A Guide To Recognizing Your Saints Movie Review
Judging solely from his film, Montiel can actually write, at least as far as authentic dialogue goes. His characters hem and haw and shout at each other, profanities overlapping and cascading yet going nowhere. The scenes of young Dito (Shia LaBeouf), his family, and his friends crammed into his kitchen can be wearying, but also show an expert knowledge of the way the ruts of people's lives can create a jocular yet maddening hardheadedness.
As a teenager, Dito stands slightly apart from the chatter, scuffles, and general BS around him. His familiarity with this world is clear, but he isn't as satisfied with a life of thuggery as his squinting, frequently shirtless friend Antonio (budding teen star Channing Tatum, who looks sort of like Josh Hartnett halfway through a special-effects morph into the Incredible Hulk), who bases his life around looking for scores to settle.
Sometimes it seems like Dito's father Monty -- played by Chazz Paliminteri, trading his usual gangster menace for a heartbreaking fragility of body and spirit -- likes Antonio more than his son does. Antonio is comforting to the father because he represents a complete lack of interest in ever leaving the neighborhood. That the guy is also a criminal in waiting -- coarse, abused, frustrated, vengeful -- matters little in the face of his hardscrabble loyalty. Tatum is vivid as this tragic jackass, though it's hard to tell if the actor's range extends beyond wounded brutes.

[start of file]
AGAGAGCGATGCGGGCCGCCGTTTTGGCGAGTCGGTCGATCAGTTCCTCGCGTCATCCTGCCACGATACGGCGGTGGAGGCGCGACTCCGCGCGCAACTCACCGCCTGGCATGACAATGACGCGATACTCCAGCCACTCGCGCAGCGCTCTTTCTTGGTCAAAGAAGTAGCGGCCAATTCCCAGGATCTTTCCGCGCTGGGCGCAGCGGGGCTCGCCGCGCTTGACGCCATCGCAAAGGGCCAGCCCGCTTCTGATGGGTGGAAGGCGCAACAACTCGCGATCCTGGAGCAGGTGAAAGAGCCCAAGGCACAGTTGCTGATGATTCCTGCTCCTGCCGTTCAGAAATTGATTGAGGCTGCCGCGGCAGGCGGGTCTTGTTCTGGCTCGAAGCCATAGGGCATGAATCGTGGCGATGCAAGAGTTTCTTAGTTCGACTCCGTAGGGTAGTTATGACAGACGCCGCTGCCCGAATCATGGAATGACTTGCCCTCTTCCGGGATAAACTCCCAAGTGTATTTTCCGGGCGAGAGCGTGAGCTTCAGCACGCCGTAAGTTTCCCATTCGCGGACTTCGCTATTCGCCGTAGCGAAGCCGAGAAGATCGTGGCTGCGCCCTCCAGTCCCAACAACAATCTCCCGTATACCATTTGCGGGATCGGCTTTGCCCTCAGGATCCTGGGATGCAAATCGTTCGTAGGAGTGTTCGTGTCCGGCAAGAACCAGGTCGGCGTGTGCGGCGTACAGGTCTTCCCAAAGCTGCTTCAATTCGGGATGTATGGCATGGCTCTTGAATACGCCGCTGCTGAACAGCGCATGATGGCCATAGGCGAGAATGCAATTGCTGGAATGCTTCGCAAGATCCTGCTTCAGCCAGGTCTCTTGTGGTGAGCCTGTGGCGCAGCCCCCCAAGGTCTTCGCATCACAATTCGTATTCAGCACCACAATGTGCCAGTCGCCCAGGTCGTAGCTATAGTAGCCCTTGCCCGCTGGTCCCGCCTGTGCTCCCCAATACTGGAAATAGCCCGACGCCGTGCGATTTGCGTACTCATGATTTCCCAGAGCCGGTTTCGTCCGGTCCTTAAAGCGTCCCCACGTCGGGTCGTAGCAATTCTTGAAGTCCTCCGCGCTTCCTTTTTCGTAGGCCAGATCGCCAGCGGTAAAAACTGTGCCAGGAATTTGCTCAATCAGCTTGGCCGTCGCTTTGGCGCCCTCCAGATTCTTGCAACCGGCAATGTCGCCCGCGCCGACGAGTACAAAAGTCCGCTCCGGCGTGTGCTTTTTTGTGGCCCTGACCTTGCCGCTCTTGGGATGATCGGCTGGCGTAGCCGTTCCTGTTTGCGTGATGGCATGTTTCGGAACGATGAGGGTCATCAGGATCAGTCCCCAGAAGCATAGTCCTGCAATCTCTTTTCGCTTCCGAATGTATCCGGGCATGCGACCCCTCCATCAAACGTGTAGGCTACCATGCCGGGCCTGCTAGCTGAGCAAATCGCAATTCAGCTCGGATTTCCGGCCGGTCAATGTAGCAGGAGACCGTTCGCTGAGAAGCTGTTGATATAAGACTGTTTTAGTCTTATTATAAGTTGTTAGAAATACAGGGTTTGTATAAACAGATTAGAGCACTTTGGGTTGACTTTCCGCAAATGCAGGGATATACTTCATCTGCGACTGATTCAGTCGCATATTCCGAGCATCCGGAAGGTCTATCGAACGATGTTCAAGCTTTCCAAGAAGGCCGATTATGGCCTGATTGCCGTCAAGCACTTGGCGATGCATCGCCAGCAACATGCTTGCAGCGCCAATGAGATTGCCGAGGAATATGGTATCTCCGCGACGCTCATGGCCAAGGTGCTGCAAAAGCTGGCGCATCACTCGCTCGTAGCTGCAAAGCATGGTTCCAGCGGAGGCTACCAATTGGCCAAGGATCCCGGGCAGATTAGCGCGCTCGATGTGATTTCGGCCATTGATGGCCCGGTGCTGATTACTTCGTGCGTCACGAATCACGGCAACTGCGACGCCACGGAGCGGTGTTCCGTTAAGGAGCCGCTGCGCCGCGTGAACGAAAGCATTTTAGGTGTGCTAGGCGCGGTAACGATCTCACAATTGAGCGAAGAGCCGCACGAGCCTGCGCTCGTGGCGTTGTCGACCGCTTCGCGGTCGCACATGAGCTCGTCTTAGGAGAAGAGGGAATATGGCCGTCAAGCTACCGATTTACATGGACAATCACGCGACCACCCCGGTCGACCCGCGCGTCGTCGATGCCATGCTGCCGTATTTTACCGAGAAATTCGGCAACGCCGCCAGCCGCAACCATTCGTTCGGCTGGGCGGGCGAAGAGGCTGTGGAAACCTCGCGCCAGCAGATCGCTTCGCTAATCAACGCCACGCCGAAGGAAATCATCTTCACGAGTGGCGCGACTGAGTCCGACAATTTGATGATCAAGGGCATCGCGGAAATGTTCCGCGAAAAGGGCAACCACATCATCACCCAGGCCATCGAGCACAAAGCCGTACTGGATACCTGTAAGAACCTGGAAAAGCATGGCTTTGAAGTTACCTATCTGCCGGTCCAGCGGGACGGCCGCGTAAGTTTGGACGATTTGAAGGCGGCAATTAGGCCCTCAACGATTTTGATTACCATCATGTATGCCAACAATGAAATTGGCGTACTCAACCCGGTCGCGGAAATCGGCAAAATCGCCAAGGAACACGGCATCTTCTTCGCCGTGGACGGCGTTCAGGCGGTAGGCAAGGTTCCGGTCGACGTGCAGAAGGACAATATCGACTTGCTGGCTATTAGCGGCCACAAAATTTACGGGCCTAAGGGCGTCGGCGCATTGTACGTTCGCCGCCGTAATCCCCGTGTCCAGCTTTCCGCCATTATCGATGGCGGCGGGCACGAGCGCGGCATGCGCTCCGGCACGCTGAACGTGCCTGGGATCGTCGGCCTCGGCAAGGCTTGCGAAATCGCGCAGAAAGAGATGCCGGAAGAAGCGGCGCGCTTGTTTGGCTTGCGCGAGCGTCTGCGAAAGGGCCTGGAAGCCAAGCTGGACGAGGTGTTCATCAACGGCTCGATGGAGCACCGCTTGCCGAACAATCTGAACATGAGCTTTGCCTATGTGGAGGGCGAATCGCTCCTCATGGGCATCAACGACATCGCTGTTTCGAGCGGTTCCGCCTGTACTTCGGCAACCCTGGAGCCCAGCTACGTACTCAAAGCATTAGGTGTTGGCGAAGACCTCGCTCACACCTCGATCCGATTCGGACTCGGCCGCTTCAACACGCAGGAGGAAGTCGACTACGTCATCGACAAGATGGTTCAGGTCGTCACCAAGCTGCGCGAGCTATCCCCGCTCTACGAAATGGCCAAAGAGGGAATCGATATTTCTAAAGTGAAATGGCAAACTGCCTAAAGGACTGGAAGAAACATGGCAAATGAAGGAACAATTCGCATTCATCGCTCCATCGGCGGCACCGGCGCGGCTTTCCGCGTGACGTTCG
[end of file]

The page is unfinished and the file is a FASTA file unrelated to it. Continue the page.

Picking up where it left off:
The film cuts between the coming-of-age stuff and Dito as an adult, now played by Robert Downey Jr., returning to Astoria for the first time in years to visit his sick father. It's up to these threads to contextualize and illuminate the engaging (if a little generic) childhood flashbacks. Instead, they cast a haze over the whole movie, a floating cloud of vague therapy for the writer-director-novelist-musician. The gifted Downey, a sleazy American's Johnny Depp, makes the most of his screentime, but only so much can be done with scenes that alternate between minimalist alienation and, later, the kind of heavy melodramatics that make a lot more sense in the summer of his character's youth. The audience is left with plenty of time to fidget and wonder how a cute girl from the neighborhood, now grown-up, looks more like Rosario Dawson after childbirth.
Broader questions than that plague this likable, well-acted film, such as: Why? Why is this a movie, when it almost certainly works better as a novel with more time for all of its characters and atmosphere? The reasons Montiel tries to present in the film's final act feel like fumbling excuses, not reasons for being. I would've been happy, for example, to have been taught how to recognize my saints -- a concept that (not unlike "trainspotting") seems to have been left on the page. That kind of clarity never comes, and I left thinking Montiel might have given himself closure at the expense of the audience.
Saint Shia, anybody?